Since the start of the pandemic, we’ve been tracking five consumer segments, defined by their preferences, behaviors and outlook on life. In the early phases of the pandemic, our “Experience first” segment represented the smallest proportion of consumers. But now it is climbing fast, as health and financial concerns diminish. There are also many more consumers in our “Planet first” segment.
The Baby Boomer workplace has lost its appeal
The Great Resignation is a structural shift, not a temporary blip. The Baby Boomer generation has created a world of work that younger consumers are not keen to inherit. Older employees are leaving work faster than ever, but who will take on their stressful working hours and heavy responsibilities? Only 20% of Gen X consumers are interested in advancing their careers over the next 2-3 years and a quarter of Gen Z want to start a business of their own.
The generational shift to Millennial and Gen Z talent is an epoch-defining transition of wealth and power, but also of workload. Younger people are turning their backs on traditional organizational life, and those who entered the workforce in the last two years have no experience of what work was like before the pandemic. As a result, employees are feeling more empowered to demand greater flexibility. They expect to control when, where and how much they work. This will lead to new ways of working and greater employee choice across a range of areas — not just whether or not you can work from home.
That doesn’t necessarily mean younger generations want to work less. Some people have used the pandemic years to double down and even work harder. Our Index shows many consumers — especially younger ones — are using working from home as an opportunity to earn more. For example, 32% of Gen Z say they are putting in more hours and 34% have increased their income by working multiple jobs. Younger generations believe working from home can bring benefits for both their employer and employees.
Power isn’t just shifting from employers to employees and from older to younger generations; there’s also a change in the power dynamic between brands and consumers. As people spend more time at home and offline, they are becoming harder to reach than ever.
Brands will need to work much harder to be in the right place at the right time with the right message. Consumers are more discerning than ever, which makes it more difficult to capture and hold their attention — and they are changing the way they engage with brands:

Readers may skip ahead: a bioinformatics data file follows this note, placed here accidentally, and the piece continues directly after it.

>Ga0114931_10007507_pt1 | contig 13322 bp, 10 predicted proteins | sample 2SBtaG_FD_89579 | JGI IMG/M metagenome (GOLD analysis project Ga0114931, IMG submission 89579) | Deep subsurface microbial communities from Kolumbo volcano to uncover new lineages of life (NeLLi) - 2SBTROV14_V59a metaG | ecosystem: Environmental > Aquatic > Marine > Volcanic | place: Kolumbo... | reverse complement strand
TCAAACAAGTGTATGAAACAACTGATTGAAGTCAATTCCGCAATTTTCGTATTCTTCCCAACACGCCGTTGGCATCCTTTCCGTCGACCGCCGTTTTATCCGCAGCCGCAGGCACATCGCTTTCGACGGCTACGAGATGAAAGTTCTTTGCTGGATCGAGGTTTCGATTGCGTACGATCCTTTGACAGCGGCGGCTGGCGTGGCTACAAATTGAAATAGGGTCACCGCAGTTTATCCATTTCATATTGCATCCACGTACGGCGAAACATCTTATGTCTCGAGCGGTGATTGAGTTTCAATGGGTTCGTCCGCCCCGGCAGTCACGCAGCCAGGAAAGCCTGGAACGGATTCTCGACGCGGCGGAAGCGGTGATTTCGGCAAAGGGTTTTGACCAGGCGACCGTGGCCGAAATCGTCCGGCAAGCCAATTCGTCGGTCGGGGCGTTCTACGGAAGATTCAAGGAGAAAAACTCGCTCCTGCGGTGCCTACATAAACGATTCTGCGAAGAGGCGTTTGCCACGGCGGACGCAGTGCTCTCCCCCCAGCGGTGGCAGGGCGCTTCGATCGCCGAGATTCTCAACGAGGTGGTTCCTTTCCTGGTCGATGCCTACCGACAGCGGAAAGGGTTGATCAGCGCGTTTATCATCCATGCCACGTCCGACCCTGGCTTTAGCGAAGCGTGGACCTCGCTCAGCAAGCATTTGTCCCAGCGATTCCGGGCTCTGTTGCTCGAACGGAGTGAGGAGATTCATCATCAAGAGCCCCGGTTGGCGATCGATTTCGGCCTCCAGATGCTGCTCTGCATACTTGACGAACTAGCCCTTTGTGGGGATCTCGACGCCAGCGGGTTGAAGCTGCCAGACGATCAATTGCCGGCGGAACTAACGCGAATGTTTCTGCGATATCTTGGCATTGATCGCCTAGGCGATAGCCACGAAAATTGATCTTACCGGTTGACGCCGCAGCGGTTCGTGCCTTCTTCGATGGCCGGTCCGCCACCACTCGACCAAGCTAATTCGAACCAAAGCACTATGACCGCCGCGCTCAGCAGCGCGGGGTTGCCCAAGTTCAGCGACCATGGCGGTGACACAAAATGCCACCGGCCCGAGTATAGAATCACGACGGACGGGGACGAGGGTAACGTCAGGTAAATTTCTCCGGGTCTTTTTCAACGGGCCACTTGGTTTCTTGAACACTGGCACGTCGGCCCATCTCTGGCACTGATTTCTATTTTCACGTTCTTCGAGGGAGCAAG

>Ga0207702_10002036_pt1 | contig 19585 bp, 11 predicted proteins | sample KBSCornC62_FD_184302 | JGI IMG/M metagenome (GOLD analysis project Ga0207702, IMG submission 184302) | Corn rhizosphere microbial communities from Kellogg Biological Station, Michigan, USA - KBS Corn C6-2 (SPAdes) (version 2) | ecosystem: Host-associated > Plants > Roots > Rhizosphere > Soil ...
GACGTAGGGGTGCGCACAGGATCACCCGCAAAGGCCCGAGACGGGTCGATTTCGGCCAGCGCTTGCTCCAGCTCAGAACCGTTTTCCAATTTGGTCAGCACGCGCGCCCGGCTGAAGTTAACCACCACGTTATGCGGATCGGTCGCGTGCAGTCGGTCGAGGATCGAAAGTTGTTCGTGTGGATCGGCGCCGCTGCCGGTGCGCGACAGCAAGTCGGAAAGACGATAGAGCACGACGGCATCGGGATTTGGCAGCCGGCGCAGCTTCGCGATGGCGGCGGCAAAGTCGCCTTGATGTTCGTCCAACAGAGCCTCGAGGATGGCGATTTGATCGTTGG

- 44% plan to consolidate shopping trips and shop less frequently
- 43% will shop more at local, small businesses
- 42% will only buy from brands that align with their values
- 36% say they will only visit stores that offer great experiences
Four imperatives for business
1. Explore new ways to reach consumers
As consumers turn inwards, brands will find it harder to get their attention. Companies must identify and invest in emerging or evolving physical and digital touchpoints, so they are present at the point of need.
This means going a step further to ensure that every potential channel to engage or be visible to the consumer is explored and can be easily integrated into the brand experience. That could range from a personalized, in-store consultation to personalized branded skins in the metaverse.
2. Contextualize your brand experience
Companies need to reconsider the context in which they try to engage the consumer. People’s routines have become increasingly fragmented. Brands must have the digital capabilities to understand the growing range of consumer needs based on contextual indicators and to quickly respond with the right offering.
3. Make it easy to access
In a world where people are consuming less, focusing more on affordability and retreating from engagement opportunities, it’s never been more important to eliminate consumer pain points. If consumer expectations for quick and easy purchases were high before the pandemic, their expectations now of frictionless brand experiences are exponentially higher.
Brands must explore how best to drive stickiness, ensuring consumers are spending the right amount of time in each phase of the consumer journey. However, the actual act of purchasing needs to be simple, quick and easy.
4. Explore partnerships that create collective value
Selling a product to a consumer may get harder, especially on your own, but if you work within an ecosystem of partners then the path to purchase will become clearer. As consumers become more focused on their holistic priorities, they will seek out flexible solutions that work for multiple needs rather than individual products that serve a specific one. This means that brands can work with other brands and other sectors and industries to come together to reach and meet consumer needs optimally.
To be relevant in the future, companies need to account for these changes both externally as they engage their consumers and internally in their employee engagement.
Companies need to redesign their talent models, so they can attract and retain people who increasingly value flexibility in their lives. The ability to access the skills the business needs will be more important than simply filling career-oriented roles. Companies that source talent in this way will be more agile as their business needs evolve.
More importantly, the growing consumer demand for flexibility will increasingly fragment future consumption patterns. People will work in more places, shop in different places — more local to them, not defined by the commute.